A frequent question I hear from people undergoing a work-up for a new lesion is, “will letting air to the tumor cause it to spread?” There is certainly concern for local contamination of tissues with many types of biopsies and this is especially the case with sarcomas because they are transplantable. But the belief that the shear act of doing a biopsy results in spread of a tumor and a worse prognosis is an “old wives tale.”
The origin of this false belief dates back to before we had the diagnostic imaging tools we have today. MRI became available in the 1980s and CT scans were available in the 1970s. Prior to this we just could not detect many cancers until they were more advanced. A classic example of this would be a 48-year-old woman who goes to her doctor with several months of abdominal pain and a mass. Prior to CT scans general surgeons would take patients to the operating room to do an exploratory laparotomy (open up the belly and see what is in there). Many times the patient would be feeling OK at the time of the procedure and when the surgeon does the procedure they find a large ovarian mass that has already spread all over the abdomen. The woman has a fairly rapid decline in her health and many associate the surgery as the reason for the spread of the tumor. “She was feeling OK until they opened her up and let the air to it.”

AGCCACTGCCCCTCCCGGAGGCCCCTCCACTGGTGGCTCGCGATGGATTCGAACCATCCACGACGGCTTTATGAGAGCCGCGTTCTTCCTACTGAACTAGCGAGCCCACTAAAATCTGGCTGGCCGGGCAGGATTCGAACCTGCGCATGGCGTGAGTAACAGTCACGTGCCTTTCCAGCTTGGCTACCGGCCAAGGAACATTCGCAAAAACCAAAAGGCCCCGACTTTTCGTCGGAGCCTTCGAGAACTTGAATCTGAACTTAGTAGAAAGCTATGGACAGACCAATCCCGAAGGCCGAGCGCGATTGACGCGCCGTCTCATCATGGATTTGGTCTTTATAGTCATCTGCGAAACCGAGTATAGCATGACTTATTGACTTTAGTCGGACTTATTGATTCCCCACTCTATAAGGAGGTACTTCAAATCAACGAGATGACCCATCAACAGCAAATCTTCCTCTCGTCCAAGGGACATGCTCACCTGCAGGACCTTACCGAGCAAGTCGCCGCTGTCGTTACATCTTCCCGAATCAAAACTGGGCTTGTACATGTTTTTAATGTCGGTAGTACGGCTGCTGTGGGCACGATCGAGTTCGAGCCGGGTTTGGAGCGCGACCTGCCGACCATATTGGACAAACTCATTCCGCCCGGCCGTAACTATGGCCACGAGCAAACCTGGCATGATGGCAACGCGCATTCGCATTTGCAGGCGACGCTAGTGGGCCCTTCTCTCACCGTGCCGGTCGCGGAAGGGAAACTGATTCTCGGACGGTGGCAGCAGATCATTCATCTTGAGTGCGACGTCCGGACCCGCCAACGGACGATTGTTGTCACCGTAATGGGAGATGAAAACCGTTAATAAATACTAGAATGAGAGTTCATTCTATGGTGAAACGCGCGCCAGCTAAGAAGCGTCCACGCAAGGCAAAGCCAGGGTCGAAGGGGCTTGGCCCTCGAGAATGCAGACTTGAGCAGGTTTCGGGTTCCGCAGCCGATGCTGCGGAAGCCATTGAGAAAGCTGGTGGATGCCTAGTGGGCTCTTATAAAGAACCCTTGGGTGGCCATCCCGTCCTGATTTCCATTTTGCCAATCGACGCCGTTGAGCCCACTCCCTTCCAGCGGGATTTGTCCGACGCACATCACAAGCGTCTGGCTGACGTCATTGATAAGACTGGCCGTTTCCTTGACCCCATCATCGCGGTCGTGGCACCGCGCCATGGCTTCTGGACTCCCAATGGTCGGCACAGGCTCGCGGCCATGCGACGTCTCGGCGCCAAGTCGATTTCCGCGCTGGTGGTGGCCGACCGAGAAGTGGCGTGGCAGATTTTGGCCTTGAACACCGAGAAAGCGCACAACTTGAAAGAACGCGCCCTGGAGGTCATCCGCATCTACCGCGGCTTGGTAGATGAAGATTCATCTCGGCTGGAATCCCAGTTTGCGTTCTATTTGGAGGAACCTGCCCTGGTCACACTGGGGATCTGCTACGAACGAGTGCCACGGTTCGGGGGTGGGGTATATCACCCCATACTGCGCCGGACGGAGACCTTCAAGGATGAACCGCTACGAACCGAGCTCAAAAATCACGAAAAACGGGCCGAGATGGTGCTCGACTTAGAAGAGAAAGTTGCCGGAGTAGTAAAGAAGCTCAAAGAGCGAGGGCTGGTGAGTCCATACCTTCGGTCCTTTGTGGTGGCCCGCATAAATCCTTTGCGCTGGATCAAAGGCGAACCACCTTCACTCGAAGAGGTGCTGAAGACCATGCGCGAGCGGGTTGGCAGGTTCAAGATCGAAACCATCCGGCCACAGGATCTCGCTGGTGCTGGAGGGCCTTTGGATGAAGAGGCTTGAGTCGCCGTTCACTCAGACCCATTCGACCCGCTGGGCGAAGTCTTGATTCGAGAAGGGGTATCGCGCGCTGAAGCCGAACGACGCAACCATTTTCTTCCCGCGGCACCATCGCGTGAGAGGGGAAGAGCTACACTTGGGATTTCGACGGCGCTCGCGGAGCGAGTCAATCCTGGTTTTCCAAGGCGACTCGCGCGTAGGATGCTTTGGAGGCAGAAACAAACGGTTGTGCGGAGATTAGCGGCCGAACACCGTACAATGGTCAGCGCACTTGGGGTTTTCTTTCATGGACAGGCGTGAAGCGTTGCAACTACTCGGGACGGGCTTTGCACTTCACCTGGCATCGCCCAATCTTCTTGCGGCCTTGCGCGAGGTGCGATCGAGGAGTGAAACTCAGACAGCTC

When dealing with any mass or tumor it is critical to perform a safe and adequate biopsy. It is the analysis of these critical cells and matrix that allow all the treating physicians to prescribe the correct treatment for each individual tumor type. Treatment protocols from one tumor type to another can be vastly different. For sarcomas it is best for the biopsy to be performed at a center familiar and experience in dealing with musculoskeletal tumors.